acute bacterial meningitis


Also found in: Acronyms.

bacterial meningitis

Meningeal inflammation caused by bacteria which, if untreated, is often fatal, or associated with significant sequelae.
 
Epidemiology
60% are community acquired (C), 40% nosocomial (N); predisposing factors:
• Recent neurosurgery/use of neurosurgical devices—60% N;
• Immune dysfunction—20.5% N, 7.5% C;
• CSF leak—8.6% N, 3% C;
• Head injury—8.6% N, 3.5% C;
• Acute or chronic otitis media—< 1% N, 10% C;
• Others—Sinusitis, pneumonia, endocarditis, diabetes, alcoholism.

Microbiology
Haemophilus influenzae > Streptococcus pneumoniae > Neisseria meningitidis.

Management
Antibiotics and dexamethasone.

Mortality
± 25%; highest in those > age 60, obtunded at presentation or with seizures in past 24 hours.

acute bacterial meningitis

See Bacterial meningitis.
References in periodicals archive ?
In one case of acute bacterial meningitis, Gram staining showed gram-positive diplococci and the UF-100 bacterial count was high, whereas the culture remained negative after 7 days, probably because of antibiotic treatment before lumbar puncture.
In spite of many improvements in health care system, acute bacterial meningitis remains a life threatening infectious emergency accounting a mortality rate not less than 10 per cent (1).
Specimen collection: A total of 267 cerebrospinal fluid (CSF) samples were received from patients under 14 yr suspected of suffering from acute bacterial meningitis admitted to the paediatric and neurosurgery wards of All India Institute of Medical Sciences (AIIMS) Hospital, New Delhi, between July 2002 to December 2003.
Proulx's review of 123 adults who were diagnosed with acute bacterial meningitis at the Ottawa Hospital, 13% of whom died, a 6-hour time lapse prior to administration of antibiotics was independently associated with an 8.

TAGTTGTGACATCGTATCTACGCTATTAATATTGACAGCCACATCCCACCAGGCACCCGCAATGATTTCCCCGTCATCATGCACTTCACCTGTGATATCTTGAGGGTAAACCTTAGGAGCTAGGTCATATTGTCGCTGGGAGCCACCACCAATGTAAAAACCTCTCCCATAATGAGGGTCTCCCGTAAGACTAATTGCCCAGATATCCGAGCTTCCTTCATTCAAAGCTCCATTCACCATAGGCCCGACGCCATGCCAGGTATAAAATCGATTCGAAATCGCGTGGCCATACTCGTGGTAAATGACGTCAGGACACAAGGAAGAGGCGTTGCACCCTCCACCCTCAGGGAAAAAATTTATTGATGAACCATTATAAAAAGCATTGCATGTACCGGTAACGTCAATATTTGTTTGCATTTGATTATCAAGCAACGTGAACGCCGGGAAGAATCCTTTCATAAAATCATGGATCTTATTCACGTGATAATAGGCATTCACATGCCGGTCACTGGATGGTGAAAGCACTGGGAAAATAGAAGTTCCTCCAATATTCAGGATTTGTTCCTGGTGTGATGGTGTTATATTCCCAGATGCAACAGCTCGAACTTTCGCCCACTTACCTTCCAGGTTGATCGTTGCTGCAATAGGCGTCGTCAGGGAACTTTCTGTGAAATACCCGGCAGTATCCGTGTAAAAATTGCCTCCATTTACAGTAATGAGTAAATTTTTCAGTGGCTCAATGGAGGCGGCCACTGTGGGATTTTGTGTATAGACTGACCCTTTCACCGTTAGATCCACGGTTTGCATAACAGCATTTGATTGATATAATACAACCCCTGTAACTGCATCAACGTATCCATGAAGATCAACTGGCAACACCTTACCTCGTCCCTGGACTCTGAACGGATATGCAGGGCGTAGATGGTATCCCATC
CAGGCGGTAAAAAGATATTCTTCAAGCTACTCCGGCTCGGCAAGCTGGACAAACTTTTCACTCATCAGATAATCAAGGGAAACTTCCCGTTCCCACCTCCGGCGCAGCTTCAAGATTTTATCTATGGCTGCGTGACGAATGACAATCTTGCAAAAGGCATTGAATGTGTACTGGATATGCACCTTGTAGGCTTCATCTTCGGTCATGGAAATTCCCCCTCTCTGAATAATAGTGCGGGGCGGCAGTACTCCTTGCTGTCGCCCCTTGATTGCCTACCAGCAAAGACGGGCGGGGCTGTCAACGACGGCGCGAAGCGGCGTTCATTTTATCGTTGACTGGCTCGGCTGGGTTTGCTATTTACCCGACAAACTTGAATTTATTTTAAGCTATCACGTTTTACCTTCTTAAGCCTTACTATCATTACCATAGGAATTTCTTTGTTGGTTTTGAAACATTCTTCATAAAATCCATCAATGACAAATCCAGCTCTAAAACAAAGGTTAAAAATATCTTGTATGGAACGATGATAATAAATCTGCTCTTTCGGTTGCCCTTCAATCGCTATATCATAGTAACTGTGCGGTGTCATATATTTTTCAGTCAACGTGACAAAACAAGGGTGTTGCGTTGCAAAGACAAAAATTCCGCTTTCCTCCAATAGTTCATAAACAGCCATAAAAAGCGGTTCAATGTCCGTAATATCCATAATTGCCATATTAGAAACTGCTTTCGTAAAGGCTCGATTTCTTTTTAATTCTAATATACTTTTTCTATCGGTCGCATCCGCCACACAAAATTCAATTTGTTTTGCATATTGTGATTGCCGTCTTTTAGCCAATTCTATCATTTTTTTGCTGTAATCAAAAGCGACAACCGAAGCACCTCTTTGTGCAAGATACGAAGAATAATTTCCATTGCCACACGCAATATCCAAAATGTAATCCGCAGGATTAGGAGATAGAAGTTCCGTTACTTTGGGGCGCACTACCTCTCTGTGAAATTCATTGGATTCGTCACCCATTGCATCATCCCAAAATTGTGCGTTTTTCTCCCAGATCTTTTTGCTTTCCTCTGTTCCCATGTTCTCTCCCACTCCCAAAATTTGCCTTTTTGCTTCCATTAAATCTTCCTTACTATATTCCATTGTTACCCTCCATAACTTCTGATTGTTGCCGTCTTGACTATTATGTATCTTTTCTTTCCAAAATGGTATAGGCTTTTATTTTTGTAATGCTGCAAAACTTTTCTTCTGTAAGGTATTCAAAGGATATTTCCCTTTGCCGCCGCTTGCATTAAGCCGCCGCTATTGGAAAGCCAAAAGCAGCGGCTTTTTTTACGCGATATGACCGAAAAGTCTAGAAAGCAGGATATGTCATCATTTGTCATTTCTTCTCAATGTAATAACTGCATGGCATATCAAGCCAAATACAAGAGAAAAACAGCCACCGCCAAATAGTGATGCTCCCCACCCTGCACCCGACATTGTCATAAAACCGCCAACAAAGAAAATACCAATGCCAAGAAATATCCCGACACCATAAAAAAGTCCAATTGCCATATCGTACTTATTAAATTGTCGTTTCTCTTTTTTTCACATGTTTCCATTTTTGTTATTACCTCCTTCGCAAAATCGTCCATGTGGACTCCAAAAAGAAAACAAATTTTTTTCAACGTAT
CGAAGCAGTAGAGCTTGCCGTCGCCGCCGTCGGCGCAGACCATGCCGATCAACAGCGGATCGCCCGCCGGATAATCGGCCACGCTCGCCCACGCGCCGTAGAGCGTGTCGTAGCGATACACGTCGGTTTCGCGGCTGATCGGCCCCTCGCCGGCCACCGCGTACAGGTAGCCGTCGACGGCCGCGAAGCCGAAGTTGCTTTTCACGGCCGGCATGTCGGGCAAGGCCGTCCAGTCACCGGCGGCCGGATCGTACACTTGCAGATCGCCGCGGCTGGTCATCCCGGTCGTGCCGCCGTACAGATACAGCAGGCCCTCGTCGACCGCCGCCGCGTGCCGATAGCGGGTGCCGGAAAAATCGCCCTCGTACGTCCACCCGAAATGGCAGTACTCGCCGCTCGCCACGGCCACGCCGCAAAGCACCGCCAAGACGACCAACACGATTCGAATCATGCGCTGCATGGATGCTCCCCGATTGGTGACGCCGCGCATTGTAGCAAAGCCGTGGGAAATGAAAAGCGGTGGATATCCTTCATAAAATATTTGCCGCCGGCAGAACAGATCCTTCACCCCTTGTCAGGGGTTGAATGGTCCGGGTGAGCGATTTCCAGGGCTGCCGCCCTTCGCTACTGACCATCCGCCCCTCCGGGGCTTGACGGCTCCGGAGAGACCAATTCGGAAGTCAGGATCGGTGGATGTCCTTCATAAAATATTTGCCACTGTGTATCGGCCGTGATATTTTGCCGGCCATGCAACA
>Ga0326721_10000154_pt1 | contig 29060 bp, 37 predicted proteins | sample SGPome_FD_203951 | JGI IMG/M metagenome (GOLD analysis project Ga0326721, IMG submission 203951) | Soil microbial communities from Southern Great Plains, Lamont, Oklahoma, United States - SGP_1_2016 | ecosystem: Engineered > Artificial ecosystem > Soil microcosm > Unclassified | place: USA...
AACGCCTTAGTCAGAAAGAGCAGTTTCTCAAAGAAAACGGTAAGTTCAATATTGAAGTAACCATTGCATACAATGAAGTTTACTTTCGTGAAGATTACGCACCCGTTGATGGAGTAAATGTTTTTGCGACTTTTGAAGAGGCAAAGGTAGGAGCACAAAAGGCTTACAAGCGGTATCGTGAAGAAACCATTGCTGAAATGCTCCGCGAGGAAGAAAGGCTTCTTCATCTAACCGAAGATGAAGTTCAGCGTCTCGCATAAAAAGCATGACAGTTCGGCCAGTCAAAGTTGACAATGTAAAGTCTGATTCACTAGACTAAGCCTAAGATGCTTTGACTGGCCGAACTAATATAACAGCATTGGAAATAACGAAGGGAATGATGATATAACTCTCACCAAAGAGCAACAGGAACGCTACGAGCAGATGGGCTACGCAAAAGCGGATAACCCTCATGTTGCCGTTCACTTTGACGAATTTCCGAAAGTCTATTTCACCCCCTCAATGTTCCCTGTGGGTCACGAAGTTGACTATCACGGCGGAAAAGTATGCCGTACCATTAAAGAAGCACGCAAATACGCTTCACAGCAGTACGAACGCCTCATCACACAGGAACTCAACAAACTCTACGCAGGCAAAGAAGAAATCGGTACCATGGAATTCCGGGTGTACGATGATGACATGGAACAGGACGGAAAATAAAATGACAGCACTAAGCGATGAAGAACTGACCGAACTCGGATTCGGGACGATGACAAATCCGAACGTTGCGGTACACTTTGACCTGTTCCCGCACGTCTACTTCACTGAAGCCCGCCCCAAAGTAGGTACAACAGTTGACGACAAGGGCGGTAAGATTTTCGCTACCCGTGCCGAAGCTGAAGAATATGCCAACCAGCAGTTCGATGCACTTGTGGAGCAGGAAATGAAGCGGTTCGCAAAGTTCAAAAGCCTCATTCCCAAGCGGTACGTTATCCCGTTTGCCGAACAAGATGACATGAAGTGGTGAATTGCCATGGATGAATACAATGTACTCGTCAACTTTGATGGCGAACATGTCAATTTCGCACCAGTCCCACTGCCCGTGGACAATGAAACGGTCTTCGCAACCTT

The preferable approach is to begin with the antibiotics and then follow-up with the confirmatory studies when acute bacterial meningitis is suspected, as in patients with the classic triad of neck stiffness, altered mental status, and fever.
Acute bacterial meningitis in children admitted to Queen Elizabeth Central Hospital, Blantyre, Malawi in 1996-1997.
Acute bacterial meningitis is one of the most severe infectious diseases, causing neurologic sequelae and accounting for an estimated 171,000 deaths worldwide per year (1,2).
The 3 most common etiologic agents are Haemophilus influenzae type b (Hib), Streptococcus pneumoniae, and Neisseria meningitidis, which account for 90% of reported cases of acute bacterial meningitis in infants and children >4 weeks of age (7,8).
This reporting system is supported by a laboratory-based surveillance network for acute bacterial meningitis that has been coordinated by the Microbiology Group at the Instituto Nacional de Salud since 1994 (2,3).
From 1994 through 2005, the laboratory-based surveillance program identified serogroup B as the most frequently isolated serogroup that caused acute bacterial meningitis in Colombia.
Trends of etiology of acute bacterial meningitis in Chilean children from 1989 to 1998.
The polymerase chain reaction (PCR) method for the diagnosis of acute bacterial meningitis was transferred from the Institut Pasteur (Paris, France) for research purposes in October 2002.

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